We all know him: Mr. Handsy.
The last time I encountered him was at a vodka-heavy party last Christmas Eve. A neighbour of the host but a complete stranger to most of the guests, the man wandered around, inexplicably placing his hand on the lower back of every woman in the room. By way of introduction? It wasn't clear.
Soon, all of us were commiserating about the "weirdo," a cross between your creepy uncle, Mr. Rogers and George F. Will. It was an awkward square dance: feasting, drinking and dodging the menacing hand. Not studied in the norms of social touching, the elderly gent clearly didn't care much, either; to him, it was an all-you-can-touch Christmas buffet.
Now, just in time for the awkward boiling points of the holiday cocktail season, comes a handy primer for all the Mr. Handsies of the world. Researchers at the University of Oxford and Aalto University in Finland have compiled the largest ever study of acceptable physical contact. Long-windedly titled "Topography of social touching depends on emotional bonds between humans," the study concludes that the closer our emotional bonds, "the larger the bodily area available for touching." As for strangers, everything is off-limits but the hands – and those are for shaking.
The researchers showed 1,368 people from Finland, France, Italy, Russia and the United Kingdom silhouettes of the body – front and back. They asked them to colour in which parts were acceptable to touch, with respect to relatives, partners, friends, acquaintances and strangers. White and yellow shades indicated kosher areas, while dark red and black showed the no-fly zones (respondents were also to map out taboo zones like buttocks and genitals). The drawings resembled heat maps, but light meant yes and dark meant no. (Click here to see the study, including the maps.)
A basic social pattern known to most of us emerged: The closer people are, the more touchy they are. "These body regions formed relationship-specific maps in which the total area was directly related to the strength of the emotional bond between the participant and the touching person," the researchers wrote.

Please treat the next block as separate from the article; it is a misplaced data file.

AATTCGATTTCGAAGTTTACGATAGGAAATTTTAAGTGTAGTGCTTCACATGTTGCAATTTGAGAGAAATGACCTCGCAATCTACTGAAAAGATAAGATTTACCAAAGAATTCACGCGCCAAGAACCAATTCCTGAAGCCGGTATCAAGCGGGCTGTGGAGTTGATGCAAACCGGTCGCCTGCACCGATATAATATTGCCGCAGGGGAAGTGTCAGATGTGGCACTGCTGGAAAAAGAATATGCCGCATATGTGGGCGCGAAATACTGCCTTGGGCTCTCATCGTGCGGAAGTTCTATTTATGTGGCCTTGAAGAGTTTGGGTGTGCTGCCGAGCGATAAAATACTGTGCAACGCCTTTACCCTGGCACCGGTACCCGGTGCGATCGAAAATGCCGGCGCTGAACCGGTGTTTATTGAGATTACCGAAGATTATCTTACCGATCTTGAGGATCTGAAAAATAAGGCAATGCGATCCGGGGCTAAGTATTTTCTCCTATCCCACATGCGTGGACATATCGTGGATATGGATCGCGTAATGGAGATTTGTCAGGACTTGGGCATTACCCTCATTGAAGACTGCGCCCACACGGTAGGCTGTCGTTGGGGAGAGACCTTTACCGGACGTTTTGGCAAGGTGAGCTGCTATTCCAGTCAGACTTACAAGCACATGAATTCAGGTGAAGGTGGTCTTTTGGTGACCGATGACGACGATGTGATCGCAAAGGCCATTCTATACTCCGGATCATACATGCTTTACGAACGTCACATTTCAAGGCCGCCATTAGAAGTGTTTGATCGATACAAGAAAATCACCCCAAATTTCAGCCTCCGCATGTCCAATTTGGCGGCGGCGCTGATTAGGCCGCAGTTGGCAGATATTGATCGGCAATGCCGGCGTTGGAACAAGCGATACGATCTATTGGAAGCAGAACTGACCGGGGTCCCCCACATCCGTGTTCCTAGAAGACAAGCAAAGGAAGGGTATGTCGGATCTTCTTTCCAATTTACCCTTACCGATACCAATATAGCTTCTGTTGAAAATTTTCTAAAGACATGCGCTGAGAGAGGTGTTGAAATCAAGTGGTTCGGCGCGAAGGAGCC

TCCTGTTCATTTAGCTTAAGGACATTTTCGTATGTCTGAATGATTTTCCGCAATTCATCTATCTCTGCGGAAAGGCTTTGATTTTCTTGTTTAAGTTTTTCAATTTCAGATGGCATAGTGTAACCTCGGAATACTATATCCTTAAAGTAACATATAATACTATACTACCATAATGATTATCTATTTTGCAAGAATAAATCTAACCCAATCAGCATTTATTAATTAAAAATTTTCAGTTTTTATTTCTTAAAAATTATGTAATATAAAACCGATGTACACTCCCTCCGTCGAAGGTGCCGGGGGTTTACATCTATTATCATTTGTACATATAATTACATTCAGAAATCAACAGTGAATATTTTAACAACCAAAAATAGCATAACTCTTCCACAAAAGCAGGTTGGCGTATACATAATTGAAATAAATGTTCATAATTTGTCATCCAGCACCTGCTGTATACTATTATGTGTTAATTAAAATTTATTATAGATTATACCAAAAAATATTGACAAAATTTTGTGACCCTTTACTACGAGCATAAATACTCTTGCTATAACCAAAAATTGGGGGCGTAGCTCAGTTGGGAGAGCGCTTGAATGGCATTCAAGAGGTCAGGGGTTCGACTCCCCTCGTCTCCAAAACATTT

Of course, a whole other set of protocols applies for family. Here, we reserve most of the contact for mom, specifically her face, arms and upper back area. Uncles and male cousins seemed particularly untouchable. But male strangers were the most verboten – only their hands were deemed acceptable, contact to be kept strictly below the wrist.
"Scientists Discover that There are Good Touches and Bad Touches," quipped New York Magazine's Melissa Dahl, who also had the clever idea of printing the graphic out and handing it out on the subway, where Mr. Handsies reign supreme.
Some counterintuitive findings from the study included:
• Women are more comfortable being touched than men. (Except if it's Mr. Handsy.)
• Women were also allowed to touch wider body areas than men, and their touch was "evaluated as more pleasant" than opposite-sex touch.
• The Finns were the most touchy-feely of the lot, followed by the French and Russians. Italians came in fourth, surprisingly just ahead of the touch-averse Brits. (It would have been nice to see this compared with non-Western cultures.)
The heat maps also showed that between partners, any place on the body is fair game. The caveat of consent should be added here: Whether you've been together a year or 30 years, you still need to get sexual consent. Which may come as a surprise to some people: A troubling online poll from the Canadian Women's Foundation found that more than one in 10 Canadians believe spouses and long-term partners don't need to bother getting consent from each other before having sex. Not so: Your spouse's body isn't yours.
Explaining the importance of their work on touch, the study authors wrote, "Skin is the largest organ and the clearest border between individuals and the world."
Border – not buffet.